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Six Things to Know Before Trying Yoga and Cannabis

Six Things to Know Before Trying Yoga and Cannabis

When I first combined yin yoga and cannabis for my chronic insomnia, I fell asleep in savasana (corpse pose), which was a huge deal for me.

Although I had been practicing yoga for 3 years at the time, i had never managed to relax to this level during my practice. I had been running on less than 4 hours of sleep almost every night for 3 months simply because I couldn’t shut off my mind. The addition of cannabis allowed me to enter the “nothing” realm for a longer period of time and was the step i needed to overcome my chronic insomnia.

I find the most effective union to be the combination of breath work and a low-dose of cannabis through inhalation. This combination helps my body and mind achieve this unusual state of relaxed and energized at the same time. I become hyper aware of the loosening of my muscular structure through low doses because it tends to nurture me into a state of calm awareness and I plunge into experiencing sensation instead of sedation. It took me some time to figure out the methods which worked well for me.

Here are a few things I consider before I begin a yin or restorative yoga practice:

1. My intention

I ask myself what is the reason I am exploring yoga and cannabis together. My intentions can range from craving a calm mind, help with sleep, or to deepen a connection with my body. I make sure I am clear on why I am doing this so the plan of action is carefully thought out and supportive to my needs. This often becomes my intention before I begin my practice.

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2. Visualize the outcome

I like to visualize how I want to feel after the practice. Clarity around if I want to feel energetic, or perhaps relaxed and ready for bed will help me determine my cannabis approach. If I want to feel recharged and energetic, I may consider choosing to microdose with an uplifting strain through inhalation. If I am wanting to stretch out the feeling of relaxation, I might choose an oil drop or edible which I consume 1 hour before my practice.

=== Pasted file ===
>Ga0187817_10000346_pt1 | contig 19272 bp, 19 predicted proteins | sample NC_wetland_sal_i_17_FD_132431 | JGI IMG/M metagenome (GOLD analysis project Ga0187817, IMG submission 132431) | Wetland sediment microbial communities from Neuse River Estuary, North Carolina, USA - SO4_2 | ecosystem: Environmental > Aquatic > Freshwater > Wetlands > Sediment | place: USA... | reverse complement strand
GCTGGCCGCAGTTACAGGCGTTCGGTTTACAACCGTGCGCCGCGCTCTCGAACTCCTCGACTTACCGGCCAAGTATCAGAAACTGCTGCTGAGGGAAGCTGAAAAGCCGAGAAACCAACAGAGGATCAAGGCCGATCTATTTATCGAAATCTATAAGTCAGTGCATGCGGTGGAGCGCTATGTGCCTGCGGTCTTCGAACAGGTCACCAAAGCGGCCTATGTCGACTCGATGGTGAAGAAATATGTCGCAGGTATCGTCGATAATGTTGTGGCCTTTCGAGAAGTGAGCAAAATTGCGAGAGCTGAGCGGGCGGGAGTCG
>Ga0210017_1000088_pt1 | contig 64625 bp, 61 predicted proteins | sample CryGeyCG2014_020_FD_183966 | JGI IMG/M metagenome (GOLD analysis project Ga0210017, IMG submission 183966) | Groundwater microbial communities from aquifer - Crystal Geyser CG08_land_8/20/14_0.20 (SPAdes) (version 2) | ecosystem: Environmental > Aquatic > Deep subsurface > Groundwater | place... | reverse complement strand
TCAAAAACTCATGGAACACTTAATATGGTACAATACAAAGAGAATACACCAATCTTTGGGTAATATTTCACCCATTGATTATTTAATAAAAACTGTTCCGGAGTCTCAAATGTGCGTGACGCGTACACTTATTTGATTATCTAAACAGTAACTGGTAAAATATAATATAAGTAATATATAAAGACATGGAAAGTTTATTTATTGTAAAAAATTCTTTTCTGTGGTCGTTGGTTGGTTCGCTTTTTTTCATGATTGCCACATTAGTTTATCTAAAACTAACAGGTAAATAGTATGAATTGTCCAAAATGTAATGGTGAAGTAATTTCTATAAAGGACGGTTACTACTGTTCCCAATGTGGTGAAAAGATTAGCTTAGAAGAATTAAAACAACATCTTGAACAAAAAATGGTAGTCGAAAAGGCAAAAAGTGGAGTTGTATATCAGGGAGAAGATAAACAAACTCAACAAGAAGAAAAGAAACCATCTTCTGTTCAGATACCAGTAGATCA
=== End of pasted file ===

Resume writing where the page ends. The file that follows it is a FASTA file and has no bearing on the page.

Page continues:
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3. The setting & environment

My environment is key to a positive experience in that it supports my senses and ensures comfort, both of which contribute to a meaningful practice. For example, I might consider location, whether I go to a class to be led, or the possibility of leading my own practice at home. I also consider the presence of music, nature sounds or silence, lighting options such as the use of dimmers, candle light or perhaps natural light for a morning meditation, and scents to enhance relaxation or provide emotional comfort through essential oils.

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4. Method of consumption

This takes practice and a willingness to try new things. I notice that my preferences change depending on what’s happening in my life. Personally, inhalation through a vaporizer works the best for me at the moment because it’s easy and portable and I love the way it preserves the flavour profile and integrity of the flower. I’m gaining the benefits of the whole plant and it takes effect instantly versus when I consume edibles and oil drops which might take anywhere between 1-2 hours to take effect.

Photo by Tiyana Matliovski

5. Choose a strain and record it in the F&F Fitness Tracker

For me it took a lot of experimentation and frankly it was really fun. I loved creating my own personal cannabis user manual and the Flower & Freedom fitness tracker makes sure you answer all the questions important to your health and fitness routine.

6. Carefully choose my dose

The cannabis mantra ‘start low and go slow’ is especially important when doing any sort of intentional physical or mental workout. The last thing you want is to be preparing for a wonderful practice but to feel like you have over consumed. Currently low dosing works well for me, but it also depends on the make-up of the strain. Low dosing to me is anywhere from 1-3 draws on a vaporizer. If it’s a new strain, I start off with one draw and wait 5-10 mins and go from there. I like to get to a point where the effect is deep enough to do some releasing and clarifying work but not strong enough that I can’t stay relaxed and mostly free from the control of my busy mind.

Photo by Tiyana Matliovski

The purpose of my practice is to train my mind not to be inside my head and as a result, my body releases tension. After all, yoga means “unity” of the mind, body and senses, so to me it makes sense to use cannabis as an occasional tool to heighten my mind-body connection.

Disclosure: The information shared in this post is a personal experience and not to be considered medical or legal advice. Please consult with a health practitioner and seek legal counsel on the cannabis laws in your area.
Margaret Sung

Margaret Sung

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